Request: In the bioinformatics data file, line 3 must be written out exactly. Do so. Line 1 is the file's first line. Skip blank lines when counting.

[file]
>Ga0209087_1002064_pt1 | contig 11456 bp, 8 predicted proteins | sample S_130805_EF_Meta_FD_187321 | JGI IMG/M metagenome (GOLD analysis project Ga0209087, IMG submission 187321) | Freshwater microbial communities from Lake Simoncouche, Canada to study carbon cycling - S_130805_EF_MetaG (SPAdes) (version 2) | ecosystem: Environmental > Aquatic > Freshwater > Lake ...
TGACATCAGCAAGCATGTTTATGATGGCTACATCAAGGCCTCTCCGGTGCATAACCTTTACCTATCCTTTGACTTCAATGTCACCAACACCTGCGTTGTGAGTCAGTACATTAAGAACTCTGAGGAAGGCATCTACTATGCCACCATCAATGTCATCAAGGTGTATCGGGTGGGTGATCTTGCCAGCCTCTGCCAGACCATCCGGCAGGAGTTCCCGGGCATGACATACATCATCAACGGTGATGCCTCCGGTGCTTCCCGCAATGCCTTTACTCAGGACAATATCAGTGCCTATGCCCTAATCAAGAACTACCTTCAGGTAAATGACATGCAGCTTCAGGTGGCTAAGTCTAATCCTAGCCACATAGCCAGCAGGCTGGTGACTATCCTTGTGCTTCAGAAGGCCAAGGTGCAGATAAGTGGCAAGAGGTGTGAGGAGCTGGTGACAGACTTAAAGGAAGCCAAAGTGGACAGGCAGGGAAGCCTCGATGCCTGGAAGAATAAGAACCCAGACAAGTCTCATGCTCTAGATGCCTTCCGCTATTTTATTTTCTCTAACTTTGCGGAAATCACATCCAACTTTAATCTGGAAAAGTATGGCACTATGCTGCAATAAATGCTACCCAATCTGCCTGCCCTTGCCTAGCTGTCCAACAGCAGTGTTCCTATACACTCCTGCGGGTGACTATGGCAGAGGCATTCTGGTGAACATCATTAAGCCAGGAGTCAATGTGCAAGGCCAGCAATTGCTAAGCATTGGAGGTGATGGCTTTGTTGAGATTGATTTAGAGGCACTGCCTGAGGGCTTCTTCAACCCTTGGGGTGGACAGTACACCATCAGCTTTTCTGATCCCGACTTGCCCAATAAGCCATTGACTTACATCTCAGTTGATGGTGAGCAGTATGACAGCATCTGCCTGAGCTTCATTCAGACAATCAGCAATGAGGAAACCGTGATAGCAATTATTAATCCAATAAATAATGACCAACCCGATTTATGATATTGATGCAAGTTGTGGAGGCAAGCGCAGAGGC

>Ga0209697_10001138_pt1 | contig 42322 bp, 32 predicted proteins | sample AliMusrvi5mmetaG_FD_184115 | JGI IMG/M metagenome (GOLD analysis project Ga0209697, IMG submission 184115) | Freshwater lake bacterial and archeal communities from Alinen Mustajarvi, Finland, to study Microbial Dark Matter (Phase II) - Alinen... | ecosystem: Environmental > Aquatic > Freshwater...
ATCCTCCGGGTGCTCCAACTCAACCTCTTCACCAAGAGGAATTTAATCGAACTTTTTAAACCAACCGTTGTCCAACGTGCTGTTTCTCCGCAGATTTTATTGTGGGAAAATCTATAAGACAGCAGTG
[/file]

>Ga0209697_10001138_pt1 | contig 42322 bp, 32 predicted proteins | sample AliMusrvi5mmetaG_FD_184115 | JGI IMG/M metagenome (GOLD analysis project Ga0209697, IMG submission 184115) | Freshwater lake bacterial and archeal communities from Alinen Mustajarvi, Finland, to study Microbial Dark Matter (Phase II) - Alinen... | ecosystem: Environmental > Aquatic > Freshwater...